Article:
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Love & Mercy

Paul Dano as the young Brian Wilson Roadside Attractions

<em>Love & Mercy</em>
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It’s impossible not to pity the grown man cowering like a child as another man screams into his face. That’s one of many heart-wrenching scenes in Love & Mercy, an Oscar-beckoning biopic of Brian Wilson, formerly the genius behind The Beach Boys. But it takes more than a visceral pity to save Wilson, as the movie title suggests.

Love & Mercy follows the full creative process of Pet Sounds, The Beach Boys’ innovative, psychedelic 1966 album, which also earns the movie a PG-13 rating for thematic contents, drugs, and language. The music is cacophonous, evocative, sometimes ethereal—much like the movie, which switches narratives back and forth from the young, drug-addled Wilson (Paul Dano) in the 1960s to the middle-aged, broken Wilson (John Cusack) in the 1980s.

The effect is disjointed and unsettling—exactly like Wilson’s debilitating mental state—and it works, sucking the audience into the mind of Wilson, who thinks and feels through clashes of vocals, symphony, and sound effects. Pet Sounds isn’t just another push-the-envelope “greatest” album, but an eruption of his fears, insecurity, and depression—a siren call for help.

Cusack’s Wilson finally finds help at an L.A. Cadillac dealership with model-turned-salesperson Melinda Ledbetter (Elizabeth Banks). They then date awkwardly under the supervision of his unctuous psychotherapist/legal guardian Eugene Landy (Paul Giamatti), who saved Wilson from gradual suicide but now controls him by overdosing him with antipsychotic drugs.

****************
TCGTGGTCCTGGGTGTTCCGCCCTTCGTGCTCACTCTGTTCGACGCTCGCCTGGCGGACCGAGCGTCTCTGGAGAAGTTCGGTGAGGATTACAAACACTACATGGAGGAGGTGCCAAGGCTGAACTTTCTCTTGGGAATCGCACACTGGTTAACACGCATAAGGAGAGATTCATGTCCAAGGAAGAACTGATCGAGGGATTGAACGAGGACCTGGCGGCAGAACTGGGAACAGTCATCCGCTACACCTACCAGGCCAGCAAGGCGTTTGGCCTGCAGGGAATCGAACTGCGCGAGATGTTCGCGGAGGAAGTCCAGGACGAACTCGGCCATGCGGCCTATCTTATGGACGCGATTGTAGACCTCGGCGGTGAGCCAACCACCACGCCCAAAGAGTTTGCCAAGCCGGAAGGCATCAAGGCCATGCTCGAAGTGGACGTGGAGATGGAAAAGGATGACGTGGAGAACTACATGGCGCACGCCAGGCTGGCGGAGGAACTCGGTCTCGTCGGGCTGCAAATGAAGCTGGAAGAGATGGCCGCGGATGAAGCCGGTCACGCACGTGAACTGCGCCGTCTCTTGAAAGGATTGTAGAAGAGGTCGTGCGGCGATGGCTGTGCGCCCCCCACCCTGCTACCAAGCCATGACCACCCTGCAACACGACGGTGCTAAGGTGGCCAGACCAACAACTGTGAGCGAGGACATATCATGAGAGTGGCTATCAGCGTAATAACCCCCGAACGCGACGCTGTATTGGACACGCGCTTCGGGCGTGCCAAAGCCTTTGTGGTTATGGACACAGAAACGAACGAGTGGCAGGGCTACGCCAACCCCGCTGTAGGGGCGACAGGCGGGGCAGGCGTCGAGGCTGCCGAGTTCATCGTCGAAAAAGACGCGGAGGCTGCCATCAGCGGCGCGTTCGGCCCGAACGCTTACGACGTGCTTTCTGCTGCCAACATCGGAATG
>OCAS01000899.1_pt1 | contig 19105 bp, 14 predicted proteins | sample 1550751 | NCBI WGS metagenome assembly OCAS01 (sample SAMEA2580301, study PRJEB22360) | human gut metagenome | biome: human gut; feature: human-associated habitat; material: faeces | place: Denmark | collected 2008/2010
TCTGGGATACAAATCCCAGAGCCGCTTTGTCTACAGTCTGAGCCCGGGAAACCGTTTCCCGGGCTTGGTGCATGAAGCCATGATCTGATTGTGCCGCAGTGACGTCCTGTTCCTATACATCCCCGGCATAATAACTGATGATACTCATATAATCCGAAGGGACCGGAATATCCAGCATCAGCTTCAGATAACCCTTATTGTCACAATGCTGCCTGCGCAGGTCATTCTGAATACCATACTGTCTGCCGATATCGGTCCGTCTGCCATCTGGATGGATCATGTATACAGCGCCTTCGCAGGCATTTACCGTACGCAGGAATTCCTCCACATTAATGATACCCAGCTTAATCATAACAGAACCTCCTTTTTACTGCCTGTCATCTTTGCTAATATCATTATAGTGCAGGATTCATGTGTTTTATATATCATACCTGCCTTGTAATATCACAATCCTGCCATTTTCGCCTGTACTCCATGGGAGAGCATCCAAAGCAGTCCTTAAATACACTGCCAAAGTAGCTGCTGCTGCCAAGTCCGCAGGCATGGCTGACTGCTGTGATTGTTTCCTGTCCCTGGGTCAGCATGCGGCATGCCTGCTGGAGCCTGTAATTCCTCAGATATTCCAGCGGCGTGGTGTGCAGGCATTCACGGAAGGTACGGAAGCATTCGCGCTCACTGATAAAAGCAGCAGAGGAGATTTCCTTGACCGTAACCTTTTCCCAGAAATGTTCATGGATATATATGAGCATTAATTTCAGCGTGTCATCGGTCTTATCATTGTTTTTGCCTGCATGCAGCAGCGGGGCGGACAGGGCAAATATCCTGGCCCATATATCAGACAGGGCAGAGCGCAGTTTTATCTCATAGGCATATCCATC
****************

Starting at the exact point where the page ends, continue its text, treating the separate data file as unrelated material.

Wilson is surrounded by people who pity him and define him by his mental illness—but Melinda is the first to delight in him as a person and free him from his oppressors.

Every lead actor deserves a standing ovation: Cusack tugs hearts and wrings tears playing a slow-reviving Wilson, while Dano dissolves into his character’s former exhilarating soul and passion. They make Love & Mercy both beautiful and devastating to watch without condensing its human subject into the stereotypical mad genius.

Sophia Lee

Sophia is a former senior reporter for WORLD Magazine. She is a World Journalism Institute and University of Southern California graduate. Sophia resides in Los Angeles, Calif., with her husband.



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